Return to England and Big Plans
In 1797 he left France, sneaking out while wearing a disguise, and returned to England, where his plans to liberate South America were once more met with enthusiasm but no concrete support. For all his successes, he had burned many bridges: he was wanted by the government of Spain, his life would be in danger in France and he had alienated his continental and Russian friends by serving in the French Revolution. Help from Britain was often promised but never came through. He set himself up in style in London, and hosted South American visitors including young Bernardo O'Higgins. He never forgot his plans of liberation, and decided to try his luck in the United States.
The 1806 Invasion
He was warmly received by his friends in the United States. He met President Thomas Jefferson, who told him that the US government would not support any invasion of Spanish America, but that private individuals were free to do so. A wealthy businessman, Samuel Ogden, agreed to finance an invasion. Three ships, the Leander, Ambassador and Hindustan, were supplied, and 200 volunteers were taken from the streets of New York City for the venture. After some complications in the Caribbean and the addition of some British reinforcements, Miranda landed with some 500 men near Coro, Venezuela on August 1, 1806. They held the town of Coro for barely two weeks before word of the approach of a massive Spanish army caused them to abandon the town.
1810: Return to Venezuela
Although his 1806 invasion had been a fiasco, events had taken a life of their own in northern South America. Creole patriots, led by Simón Bolívar and other leaders like him, had declared provisional independence from Spain. Their actions were inspired by Napoleon's invasion of Spain and detainment of the Spanish royal family. Miranda was invited to return and given a vote in the national assembly. In 1811, Miranda and Bolívar convinced their companions to formally declare independence outright, and the new nation even adopted the flag Miranda had used in his previous invasion. A combination of calamities doomed this government, known as the First Venezuelan Republic.
Arrest and Imprisonment
By mid-1812, the young republic was staggering from royalist resistance and a devastating earthquake that had driven many over to the other side. In desperation, republican leaders named Miranda Generalissimo, with absolute power over military decisions. This made him the first president of a breakaway Spanish republic in Latin America, although his rule did not last long. As the republic crumbled, Miranda made terms with Spanish commander Domingo Monteverde for an armistice. In the port of La Guaira, Miranda attempted to flee Venezuela before the arrival of royalist forces. Simon Bolivar and others, infuriated at Miranda's actions, arrested him and turned him over to the Spanish. Miranda was sent to a Spanish prison where he remained until his death in 1816.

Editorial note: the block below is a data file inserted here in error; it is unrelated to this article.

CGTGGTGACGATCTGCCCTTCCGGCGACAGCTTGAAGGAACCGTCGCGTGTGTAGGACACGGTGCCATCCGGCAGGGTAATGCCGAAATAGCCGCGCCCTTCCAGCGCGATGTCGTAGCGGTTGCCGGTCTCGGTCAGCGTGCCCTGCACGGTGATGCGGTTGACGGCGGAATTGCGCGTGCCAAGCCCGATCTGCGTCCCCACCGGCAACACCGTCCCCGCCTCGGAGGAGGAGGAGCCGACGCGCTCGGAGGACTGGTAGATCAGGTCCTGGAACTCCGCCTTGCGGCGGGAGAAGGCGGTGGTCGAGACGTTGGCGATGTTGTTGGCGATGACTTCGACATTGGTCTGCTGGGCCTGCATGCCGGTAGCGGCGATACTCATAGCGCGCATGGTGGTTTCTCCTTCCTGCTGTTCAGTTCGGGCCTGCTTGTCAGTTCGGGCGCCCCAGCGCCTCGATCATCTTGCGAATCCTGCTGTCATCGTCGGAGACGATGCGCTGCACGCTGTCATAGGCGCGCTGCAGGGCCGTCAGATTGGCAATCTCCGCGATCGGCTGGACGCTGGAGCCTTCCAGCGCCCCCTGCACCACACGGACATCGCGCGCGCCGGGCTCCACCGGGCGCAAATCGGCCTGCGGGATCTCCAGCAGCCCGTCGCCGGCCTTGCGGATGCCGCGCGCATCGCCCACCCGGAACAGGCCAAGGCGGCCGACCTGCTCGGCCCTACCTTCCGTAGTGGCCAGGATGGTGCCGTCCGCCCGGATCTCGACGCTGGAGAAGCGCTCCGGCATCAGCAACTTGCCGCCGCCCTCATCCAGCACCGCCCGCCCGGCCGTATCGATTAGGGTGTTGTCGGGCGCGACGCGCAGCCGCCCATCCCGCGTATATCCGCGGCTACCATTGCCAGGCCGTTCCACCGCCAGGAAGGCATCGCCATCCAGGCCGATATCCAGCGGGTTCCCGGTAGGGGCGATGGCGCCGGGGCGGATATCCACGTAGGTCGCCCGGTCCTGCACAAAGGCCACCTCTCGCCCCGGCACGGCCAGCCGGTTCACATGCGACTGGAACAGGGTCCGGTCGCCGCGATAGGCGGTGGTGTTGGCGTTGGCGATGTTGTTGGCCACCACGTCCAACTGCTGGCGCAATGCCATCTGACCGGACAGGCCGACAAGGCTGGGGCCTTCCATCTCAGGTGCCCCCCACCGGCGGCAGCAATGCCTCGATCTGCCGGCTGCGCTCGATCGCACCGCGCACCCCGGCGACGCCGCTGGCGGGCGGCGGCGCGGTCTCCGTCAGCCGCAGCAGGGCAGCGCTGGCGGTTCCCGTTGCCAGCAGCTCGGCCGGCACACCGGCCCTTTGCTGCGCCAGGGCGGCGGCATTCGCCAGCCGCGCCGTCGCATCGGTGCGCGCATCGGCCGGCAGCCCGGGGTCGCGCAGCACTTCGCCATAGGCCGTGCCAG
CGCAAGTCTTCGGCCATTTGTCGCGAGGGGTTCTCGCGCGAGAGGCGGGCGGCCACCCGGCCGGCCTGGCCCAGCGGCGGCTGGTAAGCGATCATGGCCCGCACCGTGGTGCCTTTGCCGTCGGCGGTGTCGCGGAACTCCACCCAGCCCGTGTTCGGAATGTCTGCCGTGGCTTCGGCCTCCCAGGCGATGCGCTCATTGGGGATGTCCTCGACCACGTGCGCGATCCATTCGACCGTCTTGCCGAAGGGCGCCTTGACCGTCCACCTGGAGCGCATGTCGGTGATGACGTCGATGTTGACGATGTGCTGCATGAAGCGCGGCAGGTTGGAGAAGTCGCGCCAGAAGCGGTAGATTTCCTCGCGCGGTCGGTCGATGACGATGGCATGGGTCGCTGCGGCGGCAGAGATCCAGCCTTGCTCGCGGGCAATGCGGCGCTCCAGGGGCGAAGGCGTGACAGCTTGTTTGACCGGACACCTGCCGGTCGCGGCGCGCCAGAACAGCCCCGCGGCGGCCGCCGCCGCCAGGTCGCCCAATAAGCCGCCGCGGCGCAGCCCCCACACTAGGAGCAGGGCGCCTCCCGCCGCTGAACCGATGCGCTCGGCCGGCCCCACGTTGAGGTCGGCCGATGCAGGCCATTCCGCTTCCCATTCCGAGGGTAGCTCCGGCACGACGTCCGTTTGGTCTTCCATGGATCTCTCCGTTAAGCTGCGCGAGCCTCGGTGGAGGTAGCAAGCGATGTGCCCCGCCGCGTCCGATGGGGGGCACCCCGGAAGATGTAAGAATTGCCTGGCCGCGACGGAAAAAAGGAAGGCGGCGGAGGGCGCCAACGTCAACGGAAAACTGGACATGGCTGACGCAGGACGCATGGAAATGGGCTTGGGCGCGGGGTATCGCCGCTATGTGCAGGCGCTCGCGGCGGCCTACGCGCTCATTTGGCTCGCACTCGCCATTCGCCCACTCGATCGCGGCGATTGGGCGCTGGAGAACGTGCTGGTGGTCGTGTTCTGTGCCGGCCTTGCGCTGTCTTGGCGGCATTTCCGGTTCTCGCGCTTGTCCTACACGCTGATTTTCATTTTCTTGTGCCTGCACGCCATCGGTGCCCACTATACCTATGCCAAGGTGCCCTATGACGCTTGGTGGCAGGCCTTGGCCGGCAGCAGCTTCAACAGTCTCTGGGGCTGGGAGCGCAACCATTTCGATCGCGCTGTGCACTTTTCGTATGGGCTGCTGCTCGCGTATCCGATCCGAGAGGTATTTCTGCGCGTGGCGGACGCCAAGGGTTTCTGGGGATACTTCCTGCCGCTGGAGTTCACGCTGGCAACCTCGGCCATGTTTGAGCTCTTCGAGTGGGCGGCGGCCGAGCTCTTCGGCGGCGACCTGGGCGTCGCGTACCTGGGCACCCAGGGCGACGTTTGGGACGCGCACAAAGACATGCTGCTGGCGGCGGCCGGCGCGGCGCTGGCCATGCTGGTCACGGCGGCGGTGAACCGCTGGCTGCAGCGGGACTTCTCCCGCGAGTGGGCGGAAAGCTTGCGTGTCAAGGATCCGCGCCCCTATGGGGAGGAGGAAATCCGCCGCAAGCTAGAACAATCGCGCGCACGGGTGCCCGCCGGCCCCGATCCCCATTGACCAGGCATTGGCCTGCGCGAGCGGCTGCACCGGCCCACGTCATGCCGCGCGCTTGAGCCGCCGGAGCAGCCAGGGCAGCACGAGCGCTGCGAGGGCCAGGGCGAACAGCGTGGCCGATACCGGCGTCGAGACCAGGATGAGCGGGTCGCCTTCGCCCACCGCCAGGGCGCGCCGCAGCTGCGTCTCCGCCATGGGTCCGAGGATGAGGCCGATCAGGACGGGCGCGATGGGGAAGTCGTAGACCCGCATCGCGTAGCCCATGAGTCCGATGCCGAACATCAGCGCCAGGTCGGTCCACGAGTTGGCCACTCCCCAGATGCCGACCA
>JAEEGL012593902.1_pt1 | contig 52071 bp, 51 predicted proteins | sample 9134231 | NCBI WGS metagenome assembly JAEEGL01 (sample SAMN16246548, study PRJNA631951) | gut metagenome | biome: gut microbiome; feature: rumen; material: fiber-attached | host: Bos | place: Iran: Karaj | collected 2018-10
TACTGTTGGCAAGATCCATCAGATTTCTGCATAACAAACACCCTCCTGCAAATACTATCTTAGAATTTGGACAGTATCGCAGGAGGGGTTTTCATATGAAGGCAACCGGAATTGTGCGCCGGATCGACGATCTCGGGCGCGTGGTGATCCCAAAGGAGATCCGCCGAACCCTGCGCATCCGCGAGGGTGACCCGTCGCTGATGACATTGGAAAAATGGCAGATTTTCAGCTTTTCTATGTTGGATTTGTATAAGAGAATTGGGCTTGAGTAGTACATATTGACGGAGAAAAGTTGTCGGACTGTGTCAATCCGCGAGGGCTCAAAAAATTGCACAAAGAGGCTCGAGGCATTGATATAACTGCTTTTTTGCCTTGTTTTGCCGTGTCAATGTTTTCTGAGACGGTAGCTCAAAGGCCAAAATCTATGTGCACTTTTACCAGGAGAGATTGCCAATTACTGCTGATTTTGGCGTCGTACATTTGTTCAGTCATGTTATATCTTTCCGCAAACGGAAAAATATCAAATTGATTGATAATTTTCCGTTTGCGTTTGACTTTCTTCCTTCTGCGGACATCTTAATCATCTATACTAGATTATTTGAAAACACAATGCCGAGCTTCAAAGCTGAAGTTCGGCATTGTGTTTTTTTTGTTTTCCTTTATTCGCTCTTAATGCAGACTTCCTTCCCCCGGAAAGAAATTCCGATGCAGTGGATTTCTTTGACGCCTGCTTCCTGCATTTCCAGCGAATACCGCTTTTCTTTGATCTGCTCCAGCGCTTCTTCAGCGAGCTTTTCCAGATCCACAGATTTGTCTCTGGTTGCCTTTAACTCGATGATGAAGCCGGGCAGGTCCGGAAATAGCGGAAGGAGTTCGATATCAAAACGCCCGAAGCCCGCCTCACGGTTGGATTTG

Legacy of Francisco de Miranda
Francisco de Miranda is a complicated historical figure. He was one of the greatest adventurers of all time, having escapades from Catherine the Great's bedroom to the American Revolution to escaping revolutionary France in a disguise. His life reads like a Hollywood movie script. Throughout his life, he was dedicated to the cause of South American independence and worked very hard to achieve that goal.
Still, it is hard to determine how much he actually did to bring about the independence of his homeland. He left Venezuela at the age of 20 or so and traveled the world, but by the time he wanted to liberate his homeland thirty years later, his provincial countrymen had barely heard of him. His lone attempt at an invasion of liberation failed miserably. When he had the chance to lead his nation, he arranged a truce so repulsive to his fellow rebels that none other than Simon Bolivar himself handed him over to the Spanish.
Miranda's contributions must be measured by another ruler. His extensive networking in Europe and the United States helped pave the way for South American independence. The leaders of these other nations, impressed as they all were by Miranda, occasionally supported South American independence movements, or at least did not oppose them. Spain would be on its own if it wanted to keep its colonies.
Most telling, perhaps, is Miranda's place in the hearts of South Americans. He is named "the Precursor" of independence, while Simon Bolivar is "the Liberator." Sort of like a John the Baptist to Bolivar's Jesus, Miranda prepared the world for the delivery and liberation that was to come. South Americans today have great respect for Miranda: he has an elaborate tomb in the National Pantheon of Venezuela despite the fact that he was buried in a Spanish mass grave and his remains never identified. Even Bolivar, the greatest hero of South American independence, is despised for turning Miranda over to the Spanish: some consider it the most questionable moral action the Liberator over took.
Harvey, Robert. Liberators: Latin America's Struggle for Independence Woodstock: The Overlook Press, 2000.